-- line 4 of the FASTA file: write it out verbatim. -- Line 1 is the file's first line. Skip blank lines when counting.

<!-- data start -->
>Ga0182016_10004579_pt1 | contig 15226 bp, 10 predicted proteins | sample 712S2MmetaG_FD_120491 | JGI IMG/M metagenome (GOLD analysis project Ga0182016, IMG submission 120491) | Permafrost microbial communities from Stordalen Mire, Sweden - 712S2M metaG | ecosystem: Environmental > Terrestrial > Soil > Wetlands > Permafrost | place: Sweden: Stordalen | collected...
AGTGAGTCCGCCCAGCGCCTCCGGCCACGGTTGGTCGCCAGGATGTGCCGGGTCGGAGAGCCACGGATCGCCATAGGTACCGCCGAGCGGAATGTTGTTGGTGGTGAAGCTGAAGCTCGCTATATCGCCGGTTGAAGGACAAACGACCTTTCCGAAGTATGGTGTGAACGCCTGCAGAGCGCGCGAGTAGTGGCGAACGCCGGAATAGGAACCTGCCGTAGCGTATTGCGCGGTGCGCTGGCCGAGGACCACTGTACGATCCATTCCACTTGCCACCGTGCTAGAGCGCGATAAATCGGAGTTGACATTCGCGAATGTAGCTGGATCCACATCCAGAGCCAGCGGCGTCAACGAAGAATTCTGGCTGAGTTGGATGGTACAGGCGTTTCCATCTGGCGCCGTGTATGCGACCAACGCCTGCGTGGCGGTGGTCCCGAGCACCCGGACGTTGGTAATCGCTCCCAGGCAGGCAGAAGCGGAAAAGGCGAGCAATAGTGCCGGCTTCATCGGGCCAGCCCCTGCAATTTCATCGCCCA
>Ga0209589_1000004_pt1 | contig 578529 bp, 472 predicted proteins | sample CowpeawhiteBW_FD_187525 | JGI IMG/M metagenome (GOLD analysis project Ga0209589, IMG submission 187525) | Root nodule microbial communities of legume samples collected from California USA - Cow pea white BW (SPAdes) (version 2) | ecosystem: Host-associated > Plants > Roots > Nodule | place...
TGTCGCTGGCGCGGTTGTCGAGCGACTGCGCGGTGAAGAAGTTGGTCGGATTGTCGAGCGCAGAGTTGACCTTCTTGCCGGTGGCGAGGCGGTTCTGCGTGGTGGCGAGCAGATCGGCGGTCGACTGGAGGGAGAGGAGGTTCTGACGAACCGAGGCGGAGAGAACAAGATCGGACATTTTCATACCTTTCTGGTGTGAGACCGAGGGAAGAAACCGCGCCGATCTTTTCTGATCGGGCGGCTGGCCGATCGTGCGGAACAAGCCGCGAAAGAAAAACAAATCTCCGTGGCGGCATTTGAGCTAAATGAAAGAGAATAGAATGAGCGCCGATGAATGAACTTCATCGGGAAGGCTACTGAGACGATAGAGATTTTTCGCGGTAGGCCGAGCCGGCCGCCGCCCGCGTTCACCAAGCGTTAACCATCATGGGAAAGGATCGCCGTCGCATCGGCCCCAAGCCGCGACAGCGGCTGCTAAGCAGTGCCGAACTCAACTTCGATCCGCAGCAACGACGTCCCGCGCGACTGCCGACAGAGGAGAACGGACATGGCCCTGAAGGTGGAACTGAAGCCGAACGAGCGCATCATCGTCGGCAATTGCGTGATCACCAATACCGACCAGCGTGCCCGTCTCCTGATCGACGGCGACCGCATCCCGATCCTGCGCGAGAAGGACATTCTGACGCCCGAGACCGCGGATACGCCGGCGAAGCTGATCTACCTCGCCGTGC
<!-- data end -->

TGTCGCTGGCGCGGTTGTCGAGCGACTGCGCGGTGAAGAAGTTGGTCGGATTGTCGAGCGCAGAGTTGACCTTCTTGCCGGTGGCGAGGCGGTTCTGCGTGGTGGCGAGCAGATCGGCGGTCGACTGGAGGGAGAGGAGGTTCTGACGAACCGAGGCGGAGAGAACAAGATCGGACATTTTCATACCTTTCTGGTGTGAGACCGAGGGAAGAAACCGCGCCGATCTTTTCTGATCGGGCGGCTGGCCGATCGTGCGGAACAAGCCGCGAAAGAAAAACAAATCTCCGTGGCGGCATTTGAGCTAAATGAAAGAGAATAGAATGAGCGCCGATGAATGAACTTCATCGGGAAGGCTACTGAGACGATAGAGATTTTTCGCGGTAGGCCGAGCCGGCCGCCGCCCGCGTTCACCAAGCGTTAACCATCATGGGAAAGGATCGCCGTCGCATCGGCCCCAAGCCGCGACAGCGGCTGCTAAGCAGTGCCGAACTCAACTTCGATCCGCAGCAACGACGTCCCGCGCGACTGCCGACAGAGGAGAACGGACATGGCCCTGAAGGTGGAACTGAAGCCGAACGAGCGCATCATCGTCGGCAATTGCGTGATCACCAATACCGACCAGCGTGCCCGTCTCCTGATCGACGGCGACCGCATCCCGATCCTGCGCGAGAAGGACATTCTGACGCCCGAGACCGCGGATACGCCGGCGAAGCTGATCTACCTCGCCGTGC